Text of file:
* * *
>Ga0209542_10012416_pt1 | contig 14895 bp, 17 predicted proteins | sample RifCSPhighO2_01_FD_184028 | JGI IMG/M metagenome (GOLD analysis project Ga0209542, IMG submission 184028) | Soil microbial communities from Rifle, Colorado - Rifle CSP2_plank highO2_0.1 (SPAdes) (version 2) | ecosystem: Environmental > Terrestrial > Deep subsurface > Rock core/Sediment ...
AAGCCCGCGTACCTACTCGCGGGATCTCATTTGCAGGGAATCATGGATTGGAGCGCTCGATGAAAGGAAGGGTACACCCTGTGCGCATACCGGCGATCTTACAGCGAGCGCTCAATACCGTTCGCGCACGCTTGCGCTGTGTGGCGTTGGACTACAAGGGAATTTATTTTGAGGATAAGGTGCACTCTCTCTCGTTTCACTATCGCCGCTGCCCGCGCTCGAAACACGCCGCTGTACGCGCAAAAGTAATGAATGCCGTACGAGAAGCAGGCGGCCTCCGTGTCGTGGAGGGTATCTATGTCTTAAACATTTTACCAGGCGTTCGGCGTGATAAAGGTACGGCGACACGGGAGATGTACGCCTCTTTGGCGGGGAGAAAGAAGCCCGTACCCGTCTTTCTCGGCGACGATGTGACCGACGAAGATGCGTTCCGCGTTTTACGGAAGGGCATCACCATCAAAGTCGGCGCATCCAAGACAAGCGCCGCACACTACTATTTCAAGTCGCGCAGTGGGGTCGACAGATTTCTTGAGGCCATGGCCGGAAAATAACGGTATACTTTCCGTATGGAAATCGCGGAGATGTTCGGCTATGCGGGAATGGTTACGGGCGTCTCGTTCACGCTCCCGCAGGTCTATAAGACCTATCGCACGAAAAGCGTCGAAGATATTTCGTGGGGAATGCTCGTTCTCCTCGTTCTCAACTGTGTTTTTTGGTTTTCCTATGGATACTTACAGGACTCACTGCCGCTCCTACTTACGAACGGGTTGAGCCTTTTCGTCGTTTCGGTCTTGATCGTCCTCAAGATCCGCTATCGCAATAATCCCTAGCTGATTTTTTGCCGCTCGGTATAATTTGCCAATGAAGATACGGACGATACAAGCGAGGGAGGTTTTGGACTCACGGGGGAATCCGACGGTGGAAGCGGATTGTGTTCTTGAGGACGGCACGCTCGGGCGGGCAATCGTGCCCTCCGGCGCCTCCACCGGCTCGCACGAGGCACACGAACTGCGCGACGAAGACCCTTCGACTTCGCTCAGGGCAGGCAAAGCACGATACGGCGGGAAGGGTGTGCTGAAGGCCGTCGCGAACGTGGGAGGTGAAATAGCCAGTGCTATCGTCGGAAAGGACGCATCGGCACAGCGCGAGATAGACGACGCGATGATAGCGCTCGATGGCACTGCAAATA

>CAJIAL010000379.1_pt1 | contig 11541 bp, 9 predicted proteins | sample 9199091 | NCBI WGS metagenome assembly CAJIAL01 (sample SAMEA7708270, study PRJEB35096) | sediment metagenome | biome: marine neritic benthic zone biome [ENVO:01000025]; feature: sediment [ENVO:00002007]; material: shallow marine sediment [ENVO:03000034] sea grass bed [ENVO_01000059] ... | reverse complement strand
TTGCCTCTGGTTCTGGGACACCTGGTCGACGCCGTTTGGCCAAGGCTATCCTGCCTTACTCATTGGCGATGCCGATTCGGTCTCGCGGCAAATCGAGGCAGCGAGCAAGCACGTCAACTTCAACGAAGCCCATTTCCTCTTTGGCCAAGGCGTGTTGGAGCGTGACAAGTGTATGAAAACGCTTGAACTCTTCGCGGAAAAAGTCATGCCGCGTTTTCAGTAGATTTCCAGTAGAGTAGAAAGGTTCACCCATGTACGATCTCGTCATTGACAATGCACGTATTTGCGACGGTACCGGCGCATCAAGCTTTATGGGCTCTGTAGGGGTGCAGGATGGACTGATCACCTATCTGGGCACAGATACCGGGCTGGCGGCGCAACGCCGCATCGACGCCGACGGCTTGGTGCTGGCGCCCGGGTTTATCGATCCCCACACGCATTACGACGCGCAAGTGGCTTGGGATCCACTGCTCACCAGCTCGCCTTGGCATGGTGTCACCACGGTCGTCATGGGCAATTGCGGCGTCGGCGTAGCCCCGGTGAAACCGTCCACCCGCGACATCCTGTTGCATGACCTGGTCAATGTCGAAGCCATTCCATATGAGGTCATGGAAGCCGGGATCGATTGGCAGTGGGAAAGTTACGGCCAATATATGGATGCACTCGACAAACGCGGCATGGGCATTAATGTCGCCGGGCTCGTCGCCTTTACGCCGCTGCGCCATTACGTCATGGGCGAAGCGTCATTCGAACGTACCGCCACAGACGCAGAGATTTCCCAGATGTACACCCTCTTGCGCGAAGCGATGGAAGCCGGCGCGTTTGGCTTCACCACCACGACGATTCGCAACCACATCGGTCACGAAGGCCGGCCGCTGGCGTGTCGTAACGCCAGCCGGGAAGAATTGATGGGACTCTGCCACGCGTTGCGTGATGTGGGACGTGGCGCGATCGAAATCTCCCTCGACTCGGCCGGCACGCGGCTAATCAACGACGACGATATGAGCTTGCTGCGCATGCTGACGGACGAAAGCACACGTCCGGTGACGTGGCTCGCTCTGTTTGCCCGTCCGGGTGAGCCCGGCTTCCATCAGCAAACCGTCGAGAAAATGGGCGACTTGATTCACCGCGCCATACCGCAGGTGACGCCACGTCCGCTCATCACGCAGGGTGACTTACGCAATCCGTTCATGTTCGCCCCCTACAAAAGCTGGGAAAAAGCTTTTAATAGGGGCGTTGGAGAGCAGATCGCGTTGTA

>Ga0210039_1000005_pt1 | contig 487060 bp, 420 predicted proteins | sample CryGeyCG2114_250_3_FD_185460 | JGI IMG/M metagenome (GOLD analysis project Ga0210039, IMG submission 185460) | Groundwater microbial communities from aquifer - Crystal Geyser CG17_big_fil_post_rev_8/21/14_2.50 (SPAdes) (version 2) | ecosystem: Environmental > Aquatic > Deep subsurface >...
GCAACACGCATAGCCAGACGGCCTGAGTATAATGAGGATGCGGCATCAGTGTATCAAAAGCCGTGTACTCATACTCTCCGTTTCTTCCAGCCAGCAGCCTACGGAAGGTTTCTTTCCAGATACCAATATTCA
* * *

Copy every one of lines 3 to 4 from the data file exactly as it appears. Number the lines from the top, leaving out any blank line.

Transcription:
>CAJIAL010000379.1_pt1 | contig 11541 bp, 9 predicted proteins | sample 9199091 | NCBI WGS metagenome assembly CAJIAL01 (sample SAMEA7708270, study PRJEB35096) | sediment metagenome | biome: marine neritic benthic zone biome [ENVO:01000025]; feature: sediment [ENVO:00002007]; material: shallow marine sediment [ENVO:03000034] sea grass bed [ENVO_01000059] ... | reverse complement strand
TTGCCTCTGGTTCTGGGACACCTGGTCGACGCCGTTTGGCCAAGGCTATCCTGCCTTACTCATTGGCGATGCCGATTCGGTCTCGCGGCAAATCGAGGCAGCGAGCAAGCACGTCAACTTCAACGAAGCCCATTTCCTCTTTGGCCAAGGCGTGTTGGAGCGTGACAAGTGTATGAAAACGCTTGAACTCTTCGCGGAAAAAGTCATGCCGCGTTTTCAGTAGATTTCCAGTAGAGTAGAAAGGTTCACCCATGTACGATCTCGTCATTGACAATGCACGTATTTGCGACGGTACCGGCGCATCAAGCTTTATGGGCTCTGTAGGGGTGCAGGATGGACTGATCACCTATCTGGGCACAGATACCGGGCTGGCGGCGCAACGCCGCATCGACGCCGACGGCTTGGTGCTGGCGCCCGGGTTTATCGATCCCCACACGCATTACGACGCGCAAGTGGCTTGGGATCCACTGCTCACCAGCTCGCCTTGGCATGGTGTCACCACGGTCGTCATGGGCAATTGCGGCGTCGGCGTAGCCCCGGTGAAACCGTCCACCCGCGACATCCTGTTGCATGACCTGGTCAATGTCGAAGCCATTCCATATGAGGTCATGGAAGCCGGGATCGATTGGCAGTGGGAAAGTTACGGCCAATATATGGATGCACTCGACAAACGCGGCATGGGCATTAATGTCGCCGGGCTCGTCGCCTTTACGCCGCTGCGCCATTACGTCATGGGCGAAGCGTCATTCGAACGTACCGCCACAGACGCAGAGATTTCCCAGATGTACACCCTCTTGCGCGAAGCGATGGAAGCCGGCGCGTTTGGCTTCACCACCACGACGATTCGCAACCACATCGGTCACGAAGGCCGGCCGCTGGCGTGTCGTAACGCCAGCCGGGAAGAATTGATGGGACTCTGCCACGCGTTGCGTGATGTGGGACGTGGCGCGATCGAAATCTCCCTCGACTCGGCCGGCACGCGGCTAATCAACGACGACGATATGAGCTTGCTGCGCATGCTGACGGACGAAAGCACACGTCCGGTGACGTGGCTCGCTCTGTTTGCCCGTCCGGGTGAGCCCGGCTTCCATCAGCAAACCGTCGAGAAAATGGGCGACTTGATTCACCGCGCCATACCGCAGGTGACGCCACGTCCGCTCATCACGCAGGGTGACTTACGCAATCCGTTCATGTTCGCCCCCTACAAAAGCTGGGAAAAAGCTTTTAATAGGGGCGTTGGAGAGCAGATCGCGTTGTA